What Are Low-Carbon Feedstocks and Why Are they Important?
Feedstocks are materials used directly in manufacturing processes and transformed into an intermediate or finished material. For example, the chemicals industry uses a large amount of fossil-fuel-derived feedstocks, like natural gas, to manufacture a range of building block chemicals, such as ethylene and propylene, which are then used to produce everything from plastics to fertilizer.
These building block chemicals, however, can be energy- and carbon-intensive to create. For example, propylene and ethylene are critical to America’s manufacturing sector and used in nearly all plastic products. Conventionally, these are produced by refining petroleum and natural gas liquids in high temperature reactors, releasing CO2 through combustion and from the chemical reactions that create the feedstock chemicals. Fossil fuels are both transformed into chemical feedstocks and burned to provide the energy the reactions require.
How Do We Use Low-Carbon Feedstocks?
Finding zero-carbon pathways to produce key industrial feedstocks and integrating these pathways into manufacturing processes are key to industrial decarbonization. Incorporating low-carbon feedstocks into industrial processes involves:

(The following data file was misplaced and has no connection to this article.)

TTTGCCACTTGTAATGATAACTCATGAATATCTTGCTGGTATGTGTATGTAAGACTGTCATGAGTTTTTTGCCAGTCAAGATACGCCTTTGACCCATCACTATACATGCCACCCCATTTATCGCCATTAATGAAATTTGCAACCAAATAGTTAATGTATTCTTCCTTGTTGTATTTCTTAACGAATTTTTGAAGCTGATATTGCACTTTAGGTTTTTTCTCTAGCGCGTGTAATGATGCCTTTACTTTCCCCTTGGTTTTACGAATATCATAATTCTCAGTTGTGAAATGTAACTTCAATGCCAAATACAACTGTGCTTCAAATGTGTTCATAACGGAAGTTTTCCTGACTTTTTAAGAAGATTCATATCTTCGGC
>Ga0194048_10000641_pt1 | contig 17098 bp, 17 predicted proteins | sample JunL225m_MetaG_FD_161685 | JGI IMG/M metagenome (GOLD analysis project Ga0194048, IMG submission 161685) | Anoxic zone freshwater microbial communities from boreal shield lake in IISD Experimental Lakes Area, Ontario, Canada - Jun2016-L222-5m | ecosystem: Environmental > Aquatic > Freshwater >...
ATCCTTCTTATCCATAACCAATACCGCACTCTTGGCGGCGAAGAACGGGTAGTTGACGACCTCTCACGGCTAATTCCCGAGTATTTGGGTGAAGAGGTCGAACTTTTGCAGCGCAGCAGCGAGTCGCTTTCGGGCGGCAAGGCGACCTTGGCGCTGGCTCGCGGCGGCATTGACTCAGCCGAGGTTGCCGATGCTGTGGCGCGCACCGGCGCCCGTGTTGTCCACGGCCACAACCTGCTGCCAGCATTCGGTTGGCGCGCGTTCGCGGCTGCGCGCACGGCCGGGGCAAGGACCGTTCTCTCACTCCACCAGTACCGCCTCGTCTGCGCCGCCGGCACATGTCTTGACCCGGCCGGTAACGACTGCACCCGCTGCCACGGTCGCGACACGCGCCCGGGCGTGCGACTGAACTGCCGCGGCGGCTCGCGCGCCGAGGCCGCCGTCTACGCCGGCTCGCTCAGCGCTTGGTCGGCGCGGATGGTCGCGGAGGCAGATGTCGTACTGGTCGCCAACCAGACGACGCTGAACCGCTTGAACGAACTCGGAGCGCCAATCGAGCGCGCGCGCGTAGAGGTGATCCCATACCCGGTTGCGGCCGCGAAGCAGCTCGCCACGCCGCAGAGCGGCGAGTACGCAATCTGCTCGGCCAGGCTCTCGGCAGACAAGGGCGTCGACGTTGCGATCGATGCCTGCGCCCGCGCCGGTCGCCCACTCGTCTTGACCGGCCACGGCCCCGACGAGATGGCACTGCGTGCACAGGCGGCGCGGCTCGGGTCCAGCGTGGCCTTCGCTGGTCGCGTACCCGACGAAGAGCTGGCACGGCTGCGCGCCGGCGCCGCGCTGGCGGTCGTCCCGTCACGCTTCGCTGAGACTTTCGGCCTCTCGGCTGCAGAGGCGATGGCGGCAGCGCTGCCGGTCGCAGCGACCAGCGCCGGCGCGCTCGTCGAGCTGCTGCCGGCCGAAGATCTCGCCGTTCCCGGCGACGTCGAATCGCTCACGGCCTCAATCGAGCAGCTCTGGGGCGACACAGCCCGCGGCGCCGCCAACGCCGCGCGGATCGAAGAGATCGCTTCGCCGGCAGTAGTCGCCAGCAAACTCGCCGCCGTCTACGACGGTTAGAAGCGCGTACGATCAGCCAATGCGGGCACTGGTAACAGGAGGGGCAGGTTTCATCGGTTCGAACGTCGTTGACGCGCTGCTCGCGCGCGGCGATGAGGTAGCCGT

- Identifying sustainable sources of new feedstocks.
- Developing processes and equipment to effectively utilize the feedstock, such as pre-treatment, conversion processes, or entirely new methods for production.
- Validating quality and quantity of production to de-risk alternative feedstock usage.
In some cases, new industrial processes will need to be developed to decarbonize the production of key feedstocks. For example, to create iron suitable for steelmaking, coal is often used for two purposes: 1) as a source of carbon that chemically binds with the oxygen in iron ore and escapes into the atmosphere as carbon dioxide, as well as 2) a source of carbon atoms that are incorporated into the final steel alloy products to generate its unique material properties. To eliminate these emissions, other molecules, such as green hydrogen, in conjunction with non-coal based sources of carbon feedstock, can be used to “reduce” iron ore into feedstock iron. Producing green hydrogen and integrating it into iron reduction requires developing alternative processes and equipment to replace traditional, carbon-intensive methods.
In industrial processes where carbon is an essential component of the feedstock, there is an opportunity to integrate alternative sources of carbon that do not lead to a net increase in atmospheric GHGs. This can be sustainably provided through captured carbon or sustainably produced biofuels. Sustainable carbon can then be synthesized with green hydrogen to create the building block chemicals propylene (C3H6) and ethylene (C2H4). Under the Clean Fuels and Products Energy Earthshot™, the U.S. Department of Energy is developing alternative fuels and feedstocks which can achieve an 85% net reduction in CO2 versus fossil-based sources.